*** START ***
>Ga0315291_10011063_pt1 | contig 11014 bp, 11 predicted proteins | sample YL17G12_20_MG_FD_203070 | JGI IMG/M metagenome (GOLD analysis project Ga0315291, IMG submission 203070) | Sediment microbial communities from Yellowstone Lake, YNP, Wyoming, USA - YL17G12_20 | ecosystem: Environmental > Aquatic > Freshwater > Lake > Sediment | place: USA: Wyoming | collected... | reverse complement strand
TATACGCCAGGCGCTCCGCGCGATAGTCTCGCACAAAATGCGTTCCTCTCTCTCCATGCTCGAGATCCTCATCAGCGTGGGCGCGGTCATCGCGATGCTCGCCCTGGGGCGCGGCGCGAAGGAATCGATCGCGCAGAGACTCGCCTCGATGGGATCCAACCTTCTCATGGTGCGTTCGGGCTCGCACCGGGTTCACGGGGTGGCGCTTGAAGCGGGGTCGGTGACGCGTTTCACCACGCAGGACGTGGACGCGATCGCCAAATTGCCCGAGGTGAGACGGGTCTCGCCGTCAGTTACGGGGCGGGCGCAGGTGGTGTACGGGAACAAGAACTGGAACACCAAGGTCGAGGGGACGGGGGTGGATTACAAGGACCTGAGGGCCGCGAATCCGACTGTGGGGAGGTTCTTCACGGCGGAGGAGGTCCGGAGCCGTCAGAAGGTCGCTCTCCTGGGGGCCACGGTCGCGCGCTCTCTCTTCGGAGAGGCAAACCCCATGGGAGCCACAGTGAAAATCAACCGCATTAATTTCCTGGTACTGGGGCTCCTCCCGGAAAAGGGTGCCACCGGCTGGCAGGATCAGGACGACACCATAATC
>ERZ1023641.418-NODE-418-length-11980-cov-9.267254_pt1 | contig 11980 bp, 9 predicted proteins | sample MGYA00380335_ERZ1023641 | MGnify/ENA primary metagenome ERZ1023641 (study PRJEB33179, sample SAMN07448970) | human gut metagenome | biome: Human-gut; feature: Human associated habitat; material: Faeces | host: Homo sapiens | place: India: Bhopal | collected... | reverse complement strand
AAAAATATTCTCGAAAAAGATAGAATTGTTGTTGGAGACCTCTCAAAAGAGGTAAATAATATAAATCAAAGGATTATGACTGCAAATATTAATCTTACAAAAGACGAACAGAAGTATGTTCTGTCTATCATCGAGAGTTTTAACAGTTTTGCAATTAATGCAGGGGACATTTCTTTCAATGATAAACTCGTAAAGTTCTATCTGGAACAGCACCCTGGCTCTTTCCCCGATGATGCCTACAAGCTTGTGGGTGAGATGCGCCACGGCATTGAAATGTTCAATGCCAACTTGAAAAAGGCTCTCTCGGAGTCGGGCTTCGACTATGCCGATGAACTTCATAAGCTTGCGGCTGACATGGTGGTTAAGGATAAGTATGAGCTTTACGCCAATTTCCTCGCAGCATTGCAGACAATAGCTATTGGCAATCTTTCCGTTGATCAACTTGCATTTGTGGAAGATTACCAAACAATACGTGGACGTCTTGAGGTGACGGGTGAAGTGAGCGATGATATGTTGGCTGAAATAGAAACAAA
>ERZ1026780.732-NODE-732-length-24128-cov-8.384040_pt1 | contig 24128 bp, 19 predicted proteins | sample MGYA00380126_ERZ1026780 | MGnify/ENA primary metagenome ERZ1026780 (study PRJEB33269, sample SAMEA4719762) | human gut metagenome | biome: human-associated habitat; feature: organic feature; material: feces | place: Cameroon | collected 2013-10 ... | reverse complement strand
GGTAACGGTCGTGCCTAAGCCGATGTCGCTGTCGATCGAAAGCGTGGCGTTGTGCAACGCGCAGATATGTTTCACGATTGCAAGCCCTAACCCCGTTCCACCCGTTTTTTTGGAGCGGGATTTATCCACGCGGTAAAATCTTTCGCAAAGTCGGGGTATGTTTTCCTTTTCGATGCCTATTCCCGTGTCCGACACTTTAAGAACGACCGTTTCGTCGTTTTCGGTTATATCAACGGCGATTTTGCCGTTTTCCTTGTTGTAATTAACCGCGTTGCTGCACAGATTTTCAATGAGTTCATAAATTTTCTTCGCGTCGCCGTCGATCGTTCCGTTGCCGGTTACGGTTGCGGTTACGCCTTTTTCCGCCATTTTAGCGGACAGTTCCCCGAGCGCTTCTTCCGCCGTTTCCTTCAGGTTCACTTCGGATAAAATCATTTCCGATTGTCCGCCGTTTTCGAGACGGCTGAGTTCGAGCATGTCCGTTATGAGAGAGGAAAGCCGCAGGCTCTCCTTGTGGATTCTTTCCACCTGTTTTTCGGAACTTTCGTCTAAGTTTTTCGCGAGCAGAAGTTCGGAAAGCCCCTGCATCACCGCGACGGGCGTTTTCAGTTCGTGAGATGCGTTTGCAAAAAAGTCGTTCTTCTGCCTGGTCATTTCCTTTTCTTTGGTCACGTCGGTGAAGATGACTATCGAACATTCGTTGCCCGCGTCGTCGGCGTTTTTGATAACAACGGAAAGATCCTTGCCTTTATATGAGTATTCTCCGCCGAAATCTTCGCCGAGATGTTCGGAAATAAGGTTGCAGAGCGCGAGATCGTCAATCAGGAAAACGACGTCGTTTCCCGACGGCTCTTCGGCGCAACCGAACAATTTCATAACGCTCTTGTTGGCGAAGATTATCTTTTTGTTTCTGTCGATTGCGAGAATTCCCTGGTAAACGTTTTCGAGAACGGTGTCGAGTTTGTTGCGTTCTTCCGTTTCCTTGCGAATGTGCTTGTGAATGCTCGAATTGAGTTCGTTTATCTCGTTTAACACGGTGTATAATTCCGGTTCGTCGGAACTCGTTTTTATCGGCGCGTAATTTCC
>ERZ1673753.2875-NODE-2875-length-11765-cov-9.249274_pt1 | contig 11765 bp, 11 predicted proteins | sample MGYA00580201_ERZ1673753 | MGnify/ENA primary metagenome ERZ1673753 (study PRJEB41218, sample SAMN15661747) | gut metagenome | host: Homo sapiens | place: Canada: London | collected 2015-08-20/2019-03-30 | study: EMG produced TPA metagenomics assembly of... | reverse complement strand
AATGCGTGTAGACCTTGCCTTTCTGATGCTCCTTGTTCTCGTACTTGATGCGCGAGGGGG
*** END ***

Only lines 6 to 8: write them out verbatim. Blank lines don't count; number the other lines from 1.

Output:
GGTAACGGTCGTGCCTAAGCCGATGTCGCTGTCGATCGAAAGCGTGGCGTTGTGCAACGCGCAGATATGTTTCACGATTGCAAGCCCTAACCCCGTTCCACCCGTTTTTTTGGAGCGGGATTTATCCACGCGGTAAAATCTTTCGCAAAGTCGGGGTATGTTTTCCTTTTCGATGCCTATTCCCGTGTCCGACACTTTAAGAACGACCGTTTCGTCGTTTTCGGTTATATCAACGGCGATTTTGCCGTTTTCCTTGTTGTAATTAACCGCGTTGCTGCACAGATTTTCAATGAGTTCATAAATTTTCTTCGCGTCGCCGTCGATCGTTCCGTTGCCGGTTACGGTTGCGGTTACGCCTTTTTCCGCCATTTTAGCGGACAGTTCCCCGAGCGCTTCTTCCGCCGTTTCCTTCAGGTTCACTTCGGATAAAATCATTTCCGATTGTCCGCCGTTTTCGAGACGGCTGAGTTCGAGCATGTCCGTTATGAGAGAGGAAAGCCGCAGGCTCTCCTTGTGGATTCTTTCCACCTGTTTTTCGGAACTTTCGTCTAAGTTTTTCGCGAGCAGAAGTTCGGAAAGCCCCTGCATCACCGCGACGGGCGTTTTCAGTTCGTGAGATGCGTTTGCAAAAAAGTCGTTCTTCTGCCTGGTCATTTCCTTTTCTTTGGTCACGTCGGTGAAGATGACTATCGAACATTCGTTGCCCGCGTCGTCGGCGTTTTTGATAACAACGGAAAGATCCTTGCCTTTATATGAGTATTCTCCGCCGAAATCTTCGCCGAGATGTTCGGAAATAAGGTTGCAGAGCGCGAGATCGTCAATCAGGAAAACGACGTCGTTTCCCGACGGCTCTTCGGCGCAACCGAACAATTTCATAACGCTCTTGTTGGCGAAGATTATCTTTTTGTTTCTGTCGATTGCGAGAATTCCCTGGTAAACGTTTTCGAGAACGGTGTCGAGTTTGTTGCGTTCTTCCGTTTCCTTGCGAATGTGCTTGTGAATGCTCGAATTGAGTTCGTTTATCTCGTTTAACACGGTGTATAATTCCGGTTCGTCGGAACTCGTTTTTATCGGCGCGTAATTTCC
>ERZ1673753.2875-NODE-2875-length-11765-cov-9.249274_pt1 | contig 11765 bp, 11 predicted proteins | sample MGYA00580201_ERZ1673753 | MGnify/ENA primary metagenome ERZ1673753 (study PRJEB41218, sample SAMN15661747) | gut metagenome | host: Homo sapiens | place: Canada: London | collected 2015-08-20/2019-03-30 | study: EMG produced TPA metagenomics assembly of... | reverse complement strand
AATGCGTGTAGACCTTGCCTTTCTGATGCTCCTTGTTCTCGTACTTGATGCGCGAGGGGG